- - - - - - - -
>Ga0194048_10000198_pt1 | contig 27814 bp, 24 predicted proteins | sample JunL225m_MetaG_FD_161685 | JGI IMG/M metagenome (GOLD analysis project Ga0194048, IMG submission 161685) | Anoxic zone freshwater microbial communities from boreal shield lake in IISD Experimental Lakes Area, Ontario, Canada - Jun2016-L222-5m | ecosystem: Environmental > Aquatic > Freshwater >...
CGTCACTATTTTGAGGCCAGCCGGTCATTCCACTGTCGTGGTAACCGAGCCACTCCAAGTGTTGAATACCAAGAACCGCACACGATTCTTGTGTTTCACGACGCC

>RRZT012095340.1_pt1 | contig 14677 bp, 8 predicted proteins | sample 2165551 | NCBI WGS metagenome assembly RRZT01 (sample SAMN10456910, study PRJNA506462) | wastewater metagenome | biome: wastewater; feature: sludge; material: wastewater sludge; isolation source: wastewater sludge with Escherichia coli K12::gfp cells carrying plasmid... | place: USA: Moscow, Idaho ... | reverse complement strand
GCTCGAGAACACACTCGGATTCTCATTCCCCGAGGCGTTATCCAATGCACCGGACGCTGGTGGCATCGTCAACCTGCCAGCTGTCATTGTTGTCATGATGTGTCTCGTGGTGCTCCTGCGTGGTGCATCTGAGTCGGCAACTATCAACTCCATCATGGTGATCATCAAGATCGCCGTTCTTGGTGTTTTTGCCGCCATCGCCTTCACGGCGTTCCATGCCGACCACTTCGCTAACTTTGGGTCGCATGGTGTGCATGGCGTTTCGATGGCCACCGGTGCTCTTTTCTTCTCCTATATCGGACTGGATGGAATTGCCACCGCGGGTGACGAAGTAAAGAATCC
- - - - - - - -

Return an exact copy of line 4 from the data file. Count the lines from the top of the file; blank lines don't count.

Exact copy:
GCTCGAGAACACACTCGGATTCTCATTCCCCGAGGCGTTATCCAATGCACCGGACGCTGGTGGCATCGTCAACCTGCCAGCTGTCATTGTTGTCATGATGTGTCTCGTGGTGCTCCTGCGTGGTGCATCTGAGTCGGCAACTATCAACTCCATCATGGTGATCATCAAGATCGCCGTTCTTGGTGTTTTTGCCGCCATCGCCTTCACGGCGTTCCATGCCGACCACTTCGCTAACTTTGGGTCGCATGGTGTGCATGGCGTTTCGATGGCCACCGGTGCTCTTTTCTTCTCCTATATCGGACTGGATGGAATTGCCACCGCGGGTGACGAAGTAAAGAATCC